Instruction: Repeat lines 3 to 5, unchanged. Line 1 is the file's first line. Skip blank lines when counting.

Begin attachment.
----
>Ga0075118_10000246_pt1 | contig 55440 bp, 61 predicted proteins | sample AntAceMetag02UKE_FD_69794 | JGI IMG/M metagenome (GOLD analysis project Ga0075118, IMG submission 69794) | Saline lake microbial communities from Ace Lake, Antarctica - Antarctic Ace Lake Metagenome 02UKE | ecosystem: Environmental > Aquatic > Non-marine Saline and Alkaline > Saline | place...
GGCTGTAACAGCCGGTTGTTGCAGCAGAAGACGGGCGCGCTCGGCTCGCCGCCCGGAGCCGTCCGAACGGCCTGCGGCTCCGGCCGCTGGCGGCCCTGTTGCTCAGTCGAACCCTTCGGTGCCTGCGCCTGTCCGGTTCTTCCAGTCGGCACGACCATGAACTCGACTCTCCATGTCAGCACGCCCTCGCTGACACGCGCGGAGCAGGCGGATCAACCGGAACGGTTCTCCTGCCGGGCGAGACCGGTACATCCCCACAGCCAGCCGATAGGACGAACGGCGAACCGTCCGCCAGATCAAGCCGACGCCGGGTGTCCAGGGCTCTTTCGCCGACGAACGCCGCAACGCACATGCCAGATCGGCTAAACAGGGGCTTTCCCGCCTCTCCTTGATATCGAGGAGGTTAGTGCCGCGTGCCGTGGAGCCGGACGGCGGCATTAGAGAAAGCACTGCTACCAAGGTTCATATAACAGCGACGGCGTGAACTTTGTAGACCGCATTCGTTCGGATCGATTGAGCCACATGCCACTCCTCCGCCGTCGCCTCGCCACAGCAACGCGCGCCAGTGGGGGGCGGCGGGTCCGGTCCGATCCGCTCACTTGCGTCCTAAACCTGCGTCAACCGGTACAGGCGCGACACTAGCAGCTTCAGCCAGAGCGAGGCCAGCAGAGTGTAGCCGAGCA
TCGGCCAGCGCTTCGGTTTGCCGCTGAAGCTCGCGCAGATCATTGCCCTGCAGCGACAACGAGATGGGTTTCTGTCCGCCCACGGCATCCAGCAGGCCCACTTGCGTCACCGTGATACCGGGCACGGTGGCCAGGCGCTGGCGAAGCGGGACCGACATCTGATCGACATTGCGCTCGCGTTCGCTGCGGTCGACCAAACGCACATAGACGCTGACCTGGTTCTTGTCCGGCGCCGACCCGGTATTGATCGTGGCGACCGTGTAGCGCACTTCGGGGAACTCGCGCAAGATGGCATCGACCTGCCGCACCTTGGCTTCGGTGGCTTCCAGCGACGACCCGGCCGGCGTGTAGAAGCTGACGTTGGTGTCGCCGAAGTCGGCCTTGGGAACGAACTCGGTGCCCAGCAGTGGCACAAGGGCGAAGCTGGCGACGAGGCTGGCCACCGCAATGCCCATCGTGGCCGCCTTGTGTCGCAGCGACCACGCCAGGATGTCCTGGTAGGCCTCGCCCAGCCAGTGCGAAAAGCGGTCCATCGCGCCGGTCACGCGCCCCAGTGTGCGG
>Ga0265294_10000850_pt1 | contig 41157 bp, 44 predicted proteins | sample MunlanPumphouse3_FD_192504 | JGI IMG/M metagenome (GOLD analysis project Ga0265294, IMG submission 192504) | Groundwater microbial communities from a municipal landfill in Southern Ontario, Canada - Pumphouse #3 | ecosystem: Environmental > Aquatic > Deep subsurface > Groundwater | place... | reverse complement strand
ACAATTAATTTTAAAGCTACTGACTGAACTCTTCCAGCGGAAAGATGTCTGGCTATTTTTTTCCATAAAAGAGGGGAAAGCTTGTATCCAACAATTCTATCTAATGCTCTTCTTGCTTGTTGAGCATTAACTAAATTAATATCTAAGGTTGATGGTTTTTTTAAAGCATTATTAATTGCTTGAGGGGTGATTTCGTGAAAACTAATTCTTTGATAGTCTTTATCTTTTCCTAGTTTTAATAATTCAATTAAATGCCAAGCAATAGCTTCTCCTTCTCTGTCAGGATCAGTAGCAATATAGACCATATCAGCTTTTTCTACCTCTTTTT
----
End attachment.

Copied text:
TCGGCCAGCGCTTCGGTTTGCCGCTGAAGCTCGCGCAGATCATTGCCCTGCAGCGACAACGAGATGGGTTTCTGTCCGCCCACGGCATCCAGCAGGCCCACTTGCGTCACCGTGATACCGGGCACGGTGGCCAGGCGCTGGCGAAGCGGGACCGACATCTGATCGACATTGCGCTCGCGTTCGCTGCGGTCGACCAAACGCACATAGACGCTGACCTGGTTCTTGTCCGGCGCCGACCCGGTATTGATCGTGGCGACCGTGTAGCGCACTTCGGGGAACTCGCGCAAGATGGCATCGACCTGCCGCACCTTGGCTTCGGTGGCTTCCAGCGACGACCCGGCCGGCGTGTAGAAGCTGACGTTGGTGTCGCCGAAGTCGGCCTTGGGAACGAACTCGGTGCCCAGCAGTGGCACAAGGGCGAAGCTGGCGACGAGGCTGGCCACCGCAATGCCCATCGTGGCCGCCTTGTGTCGCAGCGACCACGCCAGGATGTCCTGGTAGGCCTCGCCCAGCCAGTGCGAAAAGCGGTCCATCGCGCCGGTCACGCGCCCCAGTGTGCGG
>Ga0265294_10000850_pt1 | contig 41157 bp, 44 predicted proteins | sample MunlanPumphouse3_FD_192504 | JGI IMG/M metagenome (GOLD analysis project Ga0265294, IMG submission 192504) | Groundwater microbial communities from a municipal landfill in Southern Ontario, Canada - Pumphouse #3 | ecosystem: Environmental > Aquatic > Deep subsurface > Groundwater | place... | reverse complement strand
ACAATTAATTTTAAAGCTACTGACTGAACTCTTCCAGCGGAAAGATGTCTGGCTATTTTTTTCCATAAAAGAGGGGAAAGCTTGTATCCAACAATTCTATCTAATGCTCTTCTTGCTTGTTGAGCATTAACTAAATTAATATCTAAGGTTGATGGTTTTTTTAAAGCATTATTAATTGCTTGAGGGGTGATTTCGTGAAAACTAATTCTTTGATAGTCTTTATCTTTTCCTAGTTTTAATAATTCAATTAAATGCCAAGCAATAGCTTCTCCTTCTCTGTCAGGATCAGTAGCAATATAGACCATATCAGCTTTTTCTACCTCTTTTT